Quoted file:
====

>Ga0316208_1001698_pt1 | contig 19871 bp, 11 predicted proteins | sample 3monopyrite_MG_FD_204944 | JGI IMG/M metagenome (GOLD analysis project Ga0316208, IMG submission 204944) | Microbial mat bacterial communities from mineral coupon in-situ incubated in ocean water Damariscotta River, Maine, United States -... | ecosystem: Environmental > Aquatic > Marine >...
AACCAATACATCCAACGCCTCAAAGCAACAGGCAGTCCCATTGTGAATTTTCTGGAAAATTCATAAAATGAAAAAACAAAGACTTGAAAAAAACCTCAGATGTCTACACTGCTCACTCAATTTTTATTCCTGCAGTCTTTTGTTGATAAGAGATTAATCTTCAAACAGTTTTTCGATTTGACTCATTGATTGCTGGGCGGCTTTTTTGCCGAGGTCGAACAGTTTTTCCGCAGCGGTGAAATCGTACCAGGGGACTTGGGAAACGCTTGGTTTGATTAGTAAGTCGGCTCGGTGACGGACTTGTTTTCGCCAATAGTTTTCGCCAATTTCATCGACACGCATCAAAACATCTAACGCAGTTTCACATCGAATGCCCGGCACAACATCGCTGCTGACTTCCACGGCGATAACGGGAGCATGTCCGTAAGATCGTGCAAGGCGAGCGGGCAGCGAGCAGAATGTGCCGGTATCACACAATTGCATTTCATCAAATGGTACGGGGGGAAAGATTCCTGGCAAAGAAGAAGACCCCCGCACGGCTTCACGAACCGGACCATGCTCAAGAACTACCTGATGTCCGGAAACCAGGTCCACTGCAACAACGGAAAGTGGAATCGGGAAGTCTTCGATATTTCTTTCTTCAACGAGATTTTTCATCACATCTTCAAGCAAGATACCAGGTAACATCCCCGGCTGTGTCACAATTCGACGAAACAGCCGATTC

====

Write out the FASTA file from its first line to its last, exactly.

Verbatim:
>Ga0316208_1001698_pt1 | contig 19871 bp, 11 predicted proteins | sample 3monopyrite_MG_FD_204944 | JGI IMG/M metagenome (GOLD analysis project Ga0316208, IMG submission 204944) | Microbial mat bacterial communities from mineral coupon in-situ incubated in ocean water Damariscotta River, Maine, United States -... | ecosystem: Environmental > Aquatic > Marine >...
AACCAATACATCCAACGCCTCAAAGCAACAGGCAGTCCCATTGTGAATTTTCTGGAAAATTCATAAAATGAAAAAACAAAGACTTGAAAAAAACCTCAGATGTCTACACTGCTCACTCAATTTTTATTCCTGCAGTCTTTTGTTGATAAGAGATTAATCTTCAAACAGTTTTTCGATTTGACTCATTGATTGCTGGGCGGCTTTTTTGCCGAGGTCGAACAGTTTTTCCGCAGCGGTGAAATCGTACCAGGGGACTTGGGAAACGCTTGGTTTGATTAGTAAGTCGGCTCGGTGACGGACTTGTTTTCGCCAATAGTTTTCGCCAATTTCATCGACACGCATCAAAACATCTAACGCAGTTTCACATCGAATGCCCGGCACAACATCGCTGCTGACTTCCACGGCGATAACGGGAGCATGTCCGTAAGATCGTGCAAGGCGAGCGGGCAGCGAGCAGAATGTGCCGGTATCACACAATTGCATTTCATCAAATGGTACGGGGGGAAAGATTCCTGGCAAAGAAGAAGACCCCCGCACGGCTTCACGAACCGGACCATGCTCAAGAACTACCTGATGTCCGGAAACCAGGTCCACTGCAACAACGGAAAGTGGAATCGGGAAGTCTTCGATATTTCTTTCTTCAACGAGATTTTTCATCACATCTTCAAGCAAGATACCAGGTAACATCCCCGGCTGTGTCACAATTCGACGAAACAGCCGATTC